January 10, 2016; WNCN-TV (Raleigh, NC)
We would like to hear from you about how you see the effects of the SNAP reductions rolling out in your community. Who is being hit hardest? What are states and nonprofits doing in the face of the new restrictions?
Reductions to the federal food stamp program, also known as Supplemental Nutrition Assistance Program or SNAP, are hitting at a tough time of year. Winter is often a seasonal strain for many food pantries, as the people they serve rely on them for food as they allocate more funds towards heating costs. Also, food banks and pantries typically don’t see as much community support after holiday food drives end, yet people are still in need of food. As NPQ reported earlier this week, that need is likely to increase, as many who rely on SNAP benefits, especially able-bodied adults without dependents, have already seen those benefits come to an end, and as many as 40 states will restrict benefits access by the end of 2016. However, are state governments making use of all the available federal resources to keep SNAP recipients from having to rely on food pantries in the first place?
Those in danger of losing SNAP benefits must be able to document that they are working, volunteering, or participating in job training classes for a minimum of 20 hours a week in order to keep receiving their benefits. In an interview, Kevin Concannon, USDA Food, Nutrition and Consumer Services Undersecretary, expressed his concerns that states aren’t doing enough to help people, for instance, without a lot of education who live in rural areas and who may be out of work if their employer went out of business during the recession.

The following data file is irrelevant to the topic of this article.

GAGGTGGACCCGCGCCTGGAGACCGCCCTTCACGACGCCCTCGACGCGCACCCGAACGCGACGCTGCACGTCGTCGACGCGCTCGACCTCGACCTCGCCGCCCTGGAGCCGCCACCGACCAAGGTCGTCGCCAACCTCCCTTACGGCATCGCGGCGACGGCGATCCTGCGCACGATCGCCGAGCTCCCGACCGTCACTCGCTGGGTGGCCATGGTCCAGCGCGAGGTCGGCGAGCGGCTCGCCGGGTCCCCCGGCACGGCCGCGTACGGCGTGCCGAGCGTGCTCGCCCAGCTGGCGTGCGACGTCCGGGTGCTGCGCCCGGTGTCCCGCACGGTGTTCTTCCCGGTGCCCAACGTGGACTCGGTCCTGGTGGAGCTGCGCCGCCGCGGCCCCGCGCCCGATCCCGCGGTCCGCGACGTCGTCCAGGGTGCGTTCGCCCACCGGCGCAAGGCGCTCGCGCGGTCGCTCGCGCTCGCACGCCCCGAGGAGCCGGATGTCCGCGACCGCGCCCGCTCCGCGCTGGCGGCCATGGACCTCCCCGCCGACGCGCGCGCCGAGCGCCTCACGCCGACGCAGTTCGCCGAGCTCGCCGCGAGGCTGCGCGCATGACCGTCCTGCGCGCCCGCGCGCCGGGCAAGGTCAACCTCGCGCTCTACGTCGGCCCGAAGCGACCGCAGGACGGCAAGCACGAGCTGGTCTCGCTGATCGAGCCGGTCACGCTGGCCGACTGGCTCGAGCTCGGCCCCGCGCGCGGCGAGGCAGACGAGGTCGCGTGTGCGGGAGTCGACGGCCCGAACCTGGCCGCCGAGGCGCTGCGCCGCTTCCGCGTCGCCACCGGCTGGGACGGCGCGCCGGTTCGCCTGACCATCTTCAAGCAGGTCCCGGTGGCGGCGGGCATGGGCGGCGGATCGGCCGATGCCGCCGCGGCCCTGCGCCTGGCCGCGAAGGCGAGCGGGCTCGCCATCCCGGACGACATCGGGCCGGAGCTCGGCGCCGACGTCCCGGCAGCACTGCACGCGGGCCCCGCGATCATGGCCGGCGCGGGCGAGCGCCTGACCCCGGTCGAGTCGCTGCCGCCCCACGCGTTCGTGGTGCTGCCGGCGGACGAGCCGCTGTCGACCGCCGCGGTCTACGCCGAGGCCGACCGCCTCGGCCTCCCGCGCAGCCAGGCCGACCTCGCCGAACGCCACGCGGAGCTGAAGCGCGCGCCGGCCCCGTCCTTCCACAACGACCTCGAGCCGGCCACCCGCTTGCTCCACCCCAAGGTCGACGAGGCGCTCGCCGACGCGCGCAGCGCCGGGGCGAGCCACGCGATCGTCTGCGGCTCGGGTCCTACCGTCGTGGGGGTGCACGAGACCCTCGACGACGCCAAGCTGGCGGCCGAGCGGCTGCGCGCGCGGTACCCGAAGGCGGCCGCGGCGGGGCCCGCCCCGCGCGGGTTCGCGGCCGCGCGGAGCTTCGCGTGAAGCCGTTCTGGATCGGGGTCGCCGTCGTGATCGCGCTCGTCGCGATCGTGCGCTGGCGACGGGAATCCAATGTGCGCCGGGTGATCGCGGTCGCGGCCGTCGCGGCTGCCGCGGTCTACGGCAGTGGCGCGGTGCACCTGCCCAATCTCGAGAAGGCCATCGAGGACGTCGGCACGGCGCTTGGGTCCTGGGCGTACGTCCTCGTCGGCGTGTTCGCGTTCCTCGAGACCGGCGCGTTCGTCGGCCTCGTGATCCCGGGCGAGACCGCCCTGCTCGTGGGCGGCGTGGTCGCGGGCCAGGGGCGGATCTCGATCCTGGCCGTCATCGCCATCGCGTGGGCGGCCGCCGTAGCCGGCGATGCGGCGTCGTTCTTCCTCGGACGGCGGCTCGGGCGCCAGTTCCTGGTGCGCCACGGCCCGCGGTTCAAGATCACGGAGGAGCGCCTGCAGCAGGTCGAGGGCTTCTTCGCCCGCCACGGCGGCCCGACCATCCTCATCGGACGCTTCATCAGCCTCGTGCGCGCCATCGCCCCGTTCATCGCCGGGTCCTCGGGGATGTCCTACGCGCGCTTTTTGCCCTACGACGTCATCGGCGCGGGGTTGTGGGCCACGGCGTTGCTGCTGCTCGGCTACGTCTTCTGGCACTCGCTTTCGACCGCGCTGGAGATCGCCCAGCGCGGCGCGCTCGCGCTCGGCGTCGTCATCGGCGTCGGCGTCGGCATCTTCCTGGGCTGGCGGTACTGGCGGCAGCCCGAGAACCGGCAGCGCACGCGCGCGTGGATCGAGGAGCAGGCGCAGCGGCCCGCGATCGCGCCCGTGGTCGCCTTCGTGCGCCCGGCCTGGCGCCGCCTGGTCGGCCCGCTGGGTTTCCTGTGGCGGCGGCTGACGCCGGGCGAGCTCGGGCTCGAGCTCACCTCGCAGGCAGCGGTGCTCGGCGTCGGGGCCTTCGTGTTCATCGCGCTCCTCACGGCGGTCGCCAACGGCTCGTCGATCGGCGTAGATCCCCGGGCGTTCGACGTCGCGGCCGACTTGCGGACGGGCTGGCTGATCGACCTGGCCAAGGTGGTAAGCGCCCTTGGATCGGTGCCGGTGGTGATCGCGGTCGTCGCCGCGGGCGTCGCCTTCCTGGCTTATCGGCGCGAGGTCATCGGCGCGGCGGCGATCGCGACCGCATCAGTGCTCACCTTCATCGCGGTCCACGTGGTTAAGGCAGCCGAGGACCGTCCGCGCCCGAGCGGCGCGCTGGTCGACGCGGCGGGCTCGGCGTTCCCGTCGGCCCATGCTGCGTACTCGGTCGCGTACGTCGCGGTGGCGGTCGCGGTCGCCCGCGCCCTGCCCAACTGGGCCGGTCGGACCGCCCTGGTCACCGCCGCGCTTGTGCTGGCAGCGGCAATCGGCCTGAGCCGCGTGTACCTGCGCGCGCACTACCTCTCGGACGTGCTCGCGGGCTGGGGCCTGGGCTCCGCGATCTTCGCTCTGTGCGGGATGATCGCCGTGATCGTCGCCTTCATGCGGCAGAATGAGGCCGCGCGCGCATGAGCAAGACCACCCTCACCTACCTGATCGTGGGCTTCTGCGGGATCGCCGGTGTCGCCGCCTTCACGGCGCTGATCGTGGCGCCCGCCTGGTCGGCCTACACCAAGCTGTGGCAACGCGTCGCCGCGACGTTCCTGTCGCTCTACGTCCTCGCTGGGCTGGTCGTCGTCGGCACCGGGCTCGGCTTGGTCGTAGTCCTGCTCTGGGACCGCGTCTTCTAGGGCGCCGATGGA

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“It’s not easy for people to just pick up and move to a place where there may be more opportunities,” he said. Some individuals may be caring for an older or sick loved one who lives nearby, or they may have a house that now serves as their only asset.
Concannon stated that only 12 states are utilizing adjunct grants that would provide education and training for current SNAP recipients. The education and training grants program piloted last year and is now available to all states. The goal of these grants is to not only provide ways for people to retain SNAP benefits, but for them to also learn the skills necessary to find employment.
In the meantime, some nonprofits that serve the hungry aren’t sure how they will handle the increased need for food by those losing SNAP benefits. Many organizations feel that they are already stretched trying to meet the demand. Additional food drive campaigns outside of the normal holiday season may be necessary, since most charities that help the hungry receive most of their support from the community. Requests for community volunteers may increase, too, as food banks and pantries need more human resources to help not only to serve food, but in some cases to pick up and deliver it.—Kelley Malcolm